Thursday, August 30, 2012

Liberal Canon

A recent interview on NPR talked with Beverly Gage, a professor at Yale, about her article in Slate entitled: "Why is there no liberal Ayn Rand?" on why Conservatives have literary canon (Rand, Friedman, Hayek, among others). It's an interesting article and I won't rehash it here, you can read it for yourself (it's not too long). Liberal Canon.

It got me thinking - why don't we have a liberal canon, and what can we do about that? How far back would we go? Do we include classical liberalism, or leave that that the "conservative" canon? Of course economic works are important, but what about political or social, or literary? There are obviously countless texts that could be included. The important part, after determining that long list, would be to have a more narrow, defined list. Something that all liberals would be able to read and digest to some extent.


James R said...

No! No! No!
[This is without reading the article, so I apologize in advance if I fail to "not to embarrass oneself"]
When did it become an us vs. them war? A liberal vs conservative confrontation. Once upon a time there were issues. The issues had arguing points and you went with what you felt was the best solution at the time. Sometimes your highest priority was one thing (balance the budget, save hurricane victims, maintain the economy). Sometimes your priority was something else. For many issues, I'm not sure what is conservative and what is liberal. Sure there are tendencies. Some may place helping others before helping themselves, but we all want to help ourselves.

We have enough problems with issues, forget liberal and conservative. Like race, I think liberal and conservative are figments of society's imagination. I'm 'conservative' on some points at certain times and 'liberal' on others.

Secondly, could we just recognize that ideologies are mostly evil. Embrace people, not ideologies. When a person (like Ayn Rand) called an ideology "his truth, and tried to live by it, he became grotesque and the truth became a falsehood." (Sherwood Anderson)

[Now I will read the article.]

James R said...

She has some interesting points, but overall she is misguided and dead wrong. Ask all the failed ideological states. Life, liberty and the pursuit of happiness will never be captured by an ideology. And even with that statement, you should be only "slightly confident."

Big Myk said...

It’s funny, I saw this article when it first came out a couple weeks ago and was going to mention it in a blog. (Again, great minds thinking alike.) Originally, I thought perhaps it had a point, but now I think mostly the piece is a little dopey. I’m not so sure there is a liberal or conservative canon to begin with and, if there is, I’m not certain that any conservative canon is more fixed in the firmament than a liberal canon. The Affluent Society by John Kenneth Galbraith comes to mind as a nomination from the left.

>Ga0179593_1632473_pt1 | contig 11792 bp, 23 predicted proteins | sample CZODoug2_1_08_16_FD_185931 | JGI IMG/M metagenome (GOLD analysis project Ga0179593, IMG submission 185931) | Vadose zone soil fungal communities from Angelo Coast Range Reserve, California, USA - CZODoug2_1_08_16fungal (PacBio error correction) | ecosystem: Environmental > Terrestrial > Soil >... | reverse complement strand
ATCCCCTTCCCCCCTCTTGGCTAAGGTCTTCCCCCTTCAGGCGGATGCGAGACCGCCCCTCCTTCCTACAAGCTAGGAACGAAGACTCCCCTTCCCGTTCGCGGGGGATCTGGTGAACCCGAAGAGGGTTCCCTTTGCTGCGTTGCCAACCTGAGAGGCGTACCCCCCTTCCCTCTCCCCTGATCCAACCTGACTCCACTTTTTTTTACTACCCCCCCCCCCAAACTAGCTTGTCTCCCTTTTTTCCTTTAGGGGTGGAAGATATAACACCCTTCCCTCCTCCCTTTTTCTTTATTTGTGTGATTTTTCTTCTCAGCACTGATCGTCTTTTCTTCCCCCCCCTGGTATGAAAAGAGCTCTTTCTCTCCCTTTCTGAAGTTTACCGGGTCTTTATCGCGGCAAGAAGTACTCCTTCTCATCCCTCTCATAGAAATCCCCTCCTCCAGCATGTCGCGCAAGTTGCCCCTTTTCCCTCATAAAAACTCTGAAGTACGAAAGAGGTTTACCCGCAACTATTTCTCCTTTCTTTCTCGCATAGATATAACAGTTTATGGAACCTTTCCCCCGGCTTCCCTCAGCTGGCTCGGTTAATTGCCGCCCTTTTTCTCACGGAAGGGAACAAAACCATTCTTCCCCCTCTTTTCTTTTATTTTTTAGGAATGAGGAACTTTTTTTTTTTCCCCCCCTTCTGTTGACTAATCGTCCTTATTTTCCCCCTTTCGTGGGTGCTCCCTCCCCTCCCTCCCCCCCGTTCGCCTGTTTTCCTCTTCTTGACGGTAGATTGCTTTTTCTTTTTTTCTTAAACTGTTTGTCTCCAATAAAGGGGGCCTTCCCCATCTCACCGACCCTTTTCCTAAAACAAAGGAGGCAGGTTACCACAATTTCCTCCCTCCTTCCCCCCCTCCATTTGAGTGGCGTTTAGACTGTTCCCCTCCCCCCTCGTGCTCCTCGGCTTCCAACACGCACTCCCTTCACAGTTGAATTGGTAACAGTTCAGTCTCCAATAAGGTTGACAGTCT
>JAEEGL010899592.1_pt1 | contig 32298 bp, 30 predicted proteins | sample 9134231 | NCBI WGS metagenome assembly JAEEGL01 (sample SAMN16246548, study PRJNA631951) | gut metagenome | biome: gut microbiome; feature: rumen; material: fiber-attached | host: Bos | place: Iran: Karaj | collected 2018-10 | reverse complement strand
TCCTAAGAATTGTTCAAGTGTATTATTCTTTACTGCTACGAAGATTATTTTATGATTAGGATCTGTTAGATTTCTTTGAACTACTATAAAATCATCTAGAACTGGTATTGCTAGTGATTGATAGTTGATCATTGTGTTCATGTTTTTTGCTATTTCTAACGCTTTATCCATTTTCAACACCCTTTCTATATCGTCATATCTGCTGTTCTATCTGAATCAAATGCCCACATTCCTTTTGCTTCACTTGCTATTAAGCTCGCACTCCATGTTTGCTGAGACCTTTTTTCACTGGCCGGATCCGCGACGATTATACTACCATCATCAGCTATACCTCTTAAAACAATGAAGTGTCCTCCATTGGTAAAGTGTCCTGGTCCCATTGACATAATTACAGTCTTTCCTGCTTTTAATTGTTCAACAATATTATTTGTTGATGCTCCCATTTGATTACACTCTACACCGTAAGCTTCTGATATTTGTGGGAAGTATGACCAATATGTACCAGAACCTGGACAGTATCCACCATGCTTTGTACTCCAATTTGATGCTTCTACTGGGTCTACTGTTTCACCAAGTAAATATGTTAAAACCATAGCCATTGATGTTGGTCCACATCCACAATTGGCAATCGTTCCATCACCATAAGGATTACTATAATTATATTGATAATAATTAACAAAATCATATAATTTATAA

But, here’s something that I am more certain of: anyone like Paul Ryan who finds Ayn Rand somehow compelling is a moron. A while back I read an article about literary deal breakers: those books that, if you found them in your date’s bookcase would cause you to break up with her/him. See It’s Not You, It’s Your Books. I actually thought that I had blogged on this earlier, but a blog search revealed that apparently I hadn’t.

Well, there’s little doubt that the number one deal breaker in America is Atlas Shrugged. A distant second was The Da Vinci Code.

Laura Miller, a book critic for Salon, had this to say. “I did have to break up with one guy because he was very keen on Ayn Rand. He was sweet and incredibly decent despite all the grandiosely heartless ‘philosophy’ he espoused, but it wasn’t even the ideology that did it. I just thought Rand was a hilariously bad writer, and past a certain point I couldn’t hide my amusement.”

Other comments: “When it comes to dating, I have only one simple rule. If I go over to a girl’s house and she has a copy of The Fountainhead, or — god forbid — Atlas Shrugged, then I’m out the door in 0.5 seconds. Liking Ayn Rand novels is a guaranteed sign that someone is crazy, and though crazy people are often good in bed, it’s really just not worth it.”

“Back when I was dating, I had a rule to avoid guys who were so into Ayn Rand that they mentioned it on the first date. Like it was fine if they read some of her books, but if they read them and ascribed to her philosophy so thoroughly that they were preaching to me about it, that was a deal breaker. This was after a hot guy tried to pick me up at a bar and then proceeded to spend the next 40 minutes telling me about Objectivism like he was doing me a favor. From then on, I considered a strong interest in Rand a warning sign that the guy was annoying, and that rule served me well a couple of times afterwards.”

If you want a book that is in every possible way the opposite of Atlas Shrugged, I suggest Steinbeck’s The Grapes of Wrath. It’s an astoundingly good book; it creates characters and suggests ideas 10 times more interesting than anything Ayn Rand wrote about; and it doesn’t promote self-interst as the highest virtue. Plus, at one point it describes a turtle’s effort to struggle up an embankment and cross a highway The turtle is tough, tenacious, and unstoppable – the best press this creature has received since The Tortoise and Hare.